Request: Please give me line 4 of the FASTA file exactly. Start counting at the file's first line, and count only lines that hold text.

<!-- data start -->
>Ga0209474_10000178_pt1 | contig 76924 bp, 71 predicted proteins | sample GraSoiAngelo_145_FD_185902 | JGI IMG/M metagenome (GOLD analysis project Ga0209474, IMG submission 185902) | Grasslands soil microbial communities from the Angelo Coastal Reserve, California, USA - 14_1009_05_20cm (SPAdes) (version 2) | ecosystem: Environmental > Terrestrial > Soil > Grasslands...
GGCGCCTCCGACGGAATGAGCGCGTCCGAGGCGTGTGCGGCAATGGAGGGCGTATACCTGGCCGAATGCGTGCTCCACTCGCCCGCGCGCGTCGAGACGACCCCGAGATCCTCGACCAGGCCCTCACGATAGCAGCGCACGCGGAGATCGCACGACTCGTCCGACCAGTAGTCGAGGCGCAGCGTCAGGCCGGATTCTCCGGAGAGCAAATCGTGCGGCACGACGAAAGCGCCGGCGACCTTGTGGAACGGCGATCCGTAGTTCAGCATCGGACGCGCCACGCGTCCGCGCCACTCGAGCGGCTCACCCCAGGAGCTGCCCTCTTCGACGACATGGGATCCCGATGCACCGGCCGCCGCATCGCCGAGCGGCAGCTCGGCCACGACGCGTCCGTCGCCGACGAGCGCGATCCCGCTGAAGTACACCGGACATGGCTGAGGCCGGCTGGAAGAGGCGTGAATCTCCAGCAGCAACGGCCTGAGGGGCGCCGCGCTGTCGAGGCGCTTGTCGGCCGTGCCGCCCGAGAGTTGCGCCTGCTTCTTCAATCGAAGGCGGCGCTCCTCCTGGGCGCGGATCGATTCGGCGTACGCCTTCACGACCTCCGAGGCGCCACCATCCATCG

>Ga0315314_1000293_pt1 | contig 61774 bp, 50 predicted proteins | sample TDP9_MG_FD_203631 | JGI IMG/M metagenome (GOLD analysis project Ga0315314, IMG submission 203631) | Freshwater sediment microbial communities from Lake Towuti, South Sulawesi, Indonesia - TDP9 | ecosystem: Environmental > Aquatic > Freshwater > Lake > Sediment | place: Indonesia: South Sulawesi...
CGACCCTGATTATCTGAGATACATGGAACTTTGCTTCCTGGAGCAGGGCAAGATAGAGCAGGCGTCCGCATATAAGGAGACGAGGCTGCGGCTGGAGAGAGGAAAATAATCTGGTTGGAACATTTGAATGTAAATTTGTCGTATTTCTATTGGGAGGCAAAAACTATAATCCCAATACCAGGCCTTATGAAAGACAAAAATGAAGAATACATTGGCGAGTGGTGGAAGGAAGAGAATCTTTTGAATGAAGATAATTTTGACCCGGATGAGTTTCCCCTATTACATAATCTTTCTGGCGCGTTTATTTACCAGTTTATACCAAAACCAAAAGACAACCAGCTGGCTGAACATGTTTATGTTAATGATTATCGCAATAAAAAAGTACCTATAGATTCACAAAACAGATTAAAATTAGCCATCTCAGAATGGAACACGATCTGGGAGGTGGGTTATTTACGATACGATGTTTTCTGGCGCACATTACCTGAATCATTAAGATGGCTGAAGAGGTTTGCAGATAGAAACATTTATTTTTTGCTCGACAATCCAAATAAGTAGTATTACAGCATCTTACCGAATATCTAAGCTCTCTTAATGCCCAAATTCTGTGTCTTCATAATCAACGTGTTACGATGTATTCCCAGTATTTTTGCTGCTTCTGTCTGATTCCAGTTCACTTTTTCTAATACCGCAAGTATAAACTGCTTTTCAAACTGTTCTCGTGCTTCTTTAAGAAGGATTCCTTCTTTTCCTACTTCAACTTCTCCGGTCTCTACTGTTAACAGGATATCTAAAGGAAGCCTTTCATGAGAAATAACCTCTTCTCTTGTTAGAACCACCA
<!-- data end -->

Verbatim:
CGACCCTGATTATCTGAGATACATGGAACTTTGCTTCCTGGAGCAGGGCAAGATAGAGCAGGCGTCCGCATATAAGGAGACGAGGCTGCGGCTGGAGAGAGGAAAATAATCTGGTTGGAACATTTGAATGTAAATTTGTCGTATTTCTATTGGGAGGCAAAAACTATAATCCCAATACCAGGCCTTATGAAAGACAAAAATGAAGAATACATTGGCGAGTGGTGGAAGGAAGAGAATCTTTTGAATGAAGATAATTTTGACCCGGATGAGTTTCCCCTATTACATAATCTTTCTGGCGCGTTTATTTACCAGTTTATACCAAAACCAAAAGACAACCAGCTGGCTGAACATGTTTATGTTAATGATTATCGCAATAAAAAAGTACCTATAGATTCACAAAACAGATTAAAATTAGCCATCTCAGAATGGAACACGATCTGGGAGGTGGGTTATTTACGATACGATGTTTTCTGGCGCACATTACCTGAATCATTAAGATGGCTGAAGAGGTTTGCAGATAGAAACATTTATTTTTTGCTCGACAATCCAAATAAGTAGTATTACAGCATCTTACCGAATATCTAAGCTCTCTTAATGCCCAAATTCTGTGTCTTCATAATCAACGTGTTACGATGTATTCCCAGTATTTTTGCTGCTTCTGTCTGATTCCAGTTCACTTTTTCTAATACCGCAAGTATAAACTGCTTTTCAAACTGTTCTCGTGCTTCTTTAAGAAGGATTCCTTCTTTTCCTACTTCAACTTCTCCGGTCTCTACTGTTAACAGGATATCTAAAGGAAGCCTTTCATGAGAAATAACCTCTTCTCTTGTTAGAACCACCA